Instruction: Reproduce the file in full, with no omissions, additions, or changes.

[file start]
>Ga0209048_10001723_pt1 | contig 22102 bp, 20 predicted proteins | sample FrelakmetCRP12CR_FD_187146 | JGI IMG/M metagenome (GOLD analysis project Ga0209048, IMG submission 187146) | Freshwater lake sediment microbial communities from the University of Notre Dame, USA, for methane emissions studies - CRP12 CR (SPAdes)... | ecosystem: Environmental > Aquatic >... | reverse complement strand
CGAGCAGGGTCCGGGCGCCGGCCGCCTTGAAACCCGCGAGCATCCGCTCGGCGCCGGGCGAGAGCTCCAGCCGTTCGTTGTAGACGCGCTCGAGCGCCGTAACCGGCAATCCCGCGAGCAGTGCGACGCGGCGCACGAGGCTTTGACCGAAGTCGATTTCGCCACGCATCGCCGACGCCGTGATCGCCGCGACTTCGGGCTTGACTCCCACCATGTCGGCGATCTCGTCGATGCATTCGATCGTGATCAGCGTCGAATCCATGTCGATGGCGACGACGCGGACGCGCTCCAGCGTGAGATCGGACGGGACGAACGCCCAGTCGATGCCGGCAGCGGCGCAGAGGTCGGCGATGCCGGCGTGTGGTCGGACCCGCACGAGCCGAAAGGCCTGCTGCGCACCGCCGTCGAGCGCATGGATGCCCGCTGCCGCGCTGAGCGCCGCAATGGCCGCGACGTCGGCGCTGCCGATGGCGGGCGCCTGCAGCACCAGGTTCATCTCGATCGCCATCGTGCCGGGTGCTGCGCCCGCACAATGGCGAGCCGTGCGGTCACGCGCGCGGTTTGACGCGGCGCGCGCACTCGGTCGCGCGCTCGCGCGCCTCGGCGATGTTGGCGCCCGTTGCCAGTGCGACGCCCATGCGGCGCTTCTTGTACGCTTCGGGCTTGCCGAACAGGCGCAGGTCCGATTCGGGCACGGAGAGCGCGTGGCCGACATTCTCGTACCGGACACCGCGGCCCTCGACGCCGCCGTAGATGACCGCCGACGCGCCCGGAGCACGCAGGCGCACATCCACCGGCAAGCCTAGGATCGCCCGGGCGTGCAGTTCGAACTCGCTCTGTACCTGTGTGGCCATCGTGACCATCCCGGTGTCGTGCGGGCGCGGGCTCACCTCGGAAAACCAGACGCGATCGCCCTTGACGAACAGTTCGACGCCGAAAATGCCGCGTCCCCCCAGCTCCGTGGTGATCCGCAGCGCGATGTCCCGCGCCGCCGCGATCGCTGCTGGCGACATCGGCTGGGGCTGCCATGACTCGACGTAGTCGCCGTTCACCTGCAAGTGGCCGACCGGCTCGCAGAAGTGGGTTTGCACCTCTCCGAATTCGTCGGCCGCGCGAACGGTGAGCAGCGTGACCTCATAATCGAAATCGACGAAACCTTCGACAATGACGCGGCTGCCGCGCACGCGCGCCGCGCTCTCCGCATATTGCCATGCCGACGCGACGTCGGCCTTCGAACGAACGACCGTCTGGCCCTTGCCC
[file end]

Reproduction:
>Ga0209048_10001723_pt1 | contig 22102 bp, 20 predicted proteins | sample FrelakmetCRP12CR_FD_187146 | JGI IMG/M metagenome (GOLD analysis project Ga0209048, IMG submission 187146) | Freshwater lake sediment microbial communities from the University of Notre Dame, USA, for methane emissions studies - CRP12 CR (SPAdes)... | ecosystem: Environmental > Aquatic >... | reverse complement strand
CGAGCAGGGTCCGGGCGCCGGCCGCCTTGAAACCCGCGAGCATCCGCTCGGCGCCGGGCGAGAGCTCCAGCCGTTCGTTGTAGACGCGCTCGAGCGCCGTAACCGGCAATCCCGCGAGCAGTGCGACGCGGCGCACGAGGCTTTGACCGAAGTCGATTTCGCCACGCATCGCCGACGCCGTGATCGCCGCGACTTCGGGCTTGACTCCCACCATGTCGGCGATCTCGTCGATGCATTCGATCGTGATCAGCGTCGAATCCATGTCGATGGCGACGACGCGGACGCGCTCCAGCGTGAGATCGGACGGGACGAACGCCCAGTCGATGCCGGCAGCGGCGCAGAGGTCGGCGATGCCGGCGTGTGGTCGGACCCGCACGAGCCGAAAGGCCTGCTGCGCACCGCCGTCGAGCGCATGGATGCCCGCTGCCGCGCTGAGCGCCGCAATGGCCGCGACGTCGGCGCTGCCGATGGCGGGCGCCTGCAGCACCAGGTTCATCTCGATCGCCATCGTGCCGGGTGCTGCGCCCGCACAATGGCGAGCCGTGCGGTCACGCGCGCGGTTTGACGCGGCGCGCGCACTCGGTCGCGCGCTCGCGCGCCTCGGCGATGTTGGCGCCCGTTGCCAGTGCGACGCCCATGCGGCGCTTCTTGTACGCTTCGGGCTTGCCGAACAGGCGCAGGTCCGATTCGGGCACGGAGAGCGCGTGGCCGACATTCTCGTACCGGACACCGCGGCCCTCGACGCCGCCGTAGATGACCGCCGACGCGCCCGGAGCACGCAGGCGCACATCCACCGGCAAGCCTAGGATCGCCCGGGCGTGCAGTTCGAACTCGCTCTGTACCTGTGTGGCCATCGTGACCATCCCGGTGTCGTGCGGGCGCGGGCTCACCTCGGAAAACCAGACGCGATCGCCCTTGACGAACAGTTCGACGCCGAAAATGCCGCGTCCCCCCAGCTCCGTGGTGATCCGCAGCGCGATGTCCCGCGCCGCCGCGATCGCTGCTGGCGACATCGGCTGGGGCTGCCATGACTCGACGTAGTCGCCGTTCACCTGCAAGTGGCCGACCGGCTCGCAGAAGTGGGTTTGCACCTCTCCGAATTCGTCGGCCGCGCGAACGGTGAGCAGCGTGACCTCATAATCGAAATCGACGAAACCTTCGACAATGACGCGGCTGCCGCGCACGCGCGCCGCGCTCTCCGCATATTGCCATGCCGACGCGACGTCGGCCTTCGAACGAACGACCGTCTGGCCCTTGCCC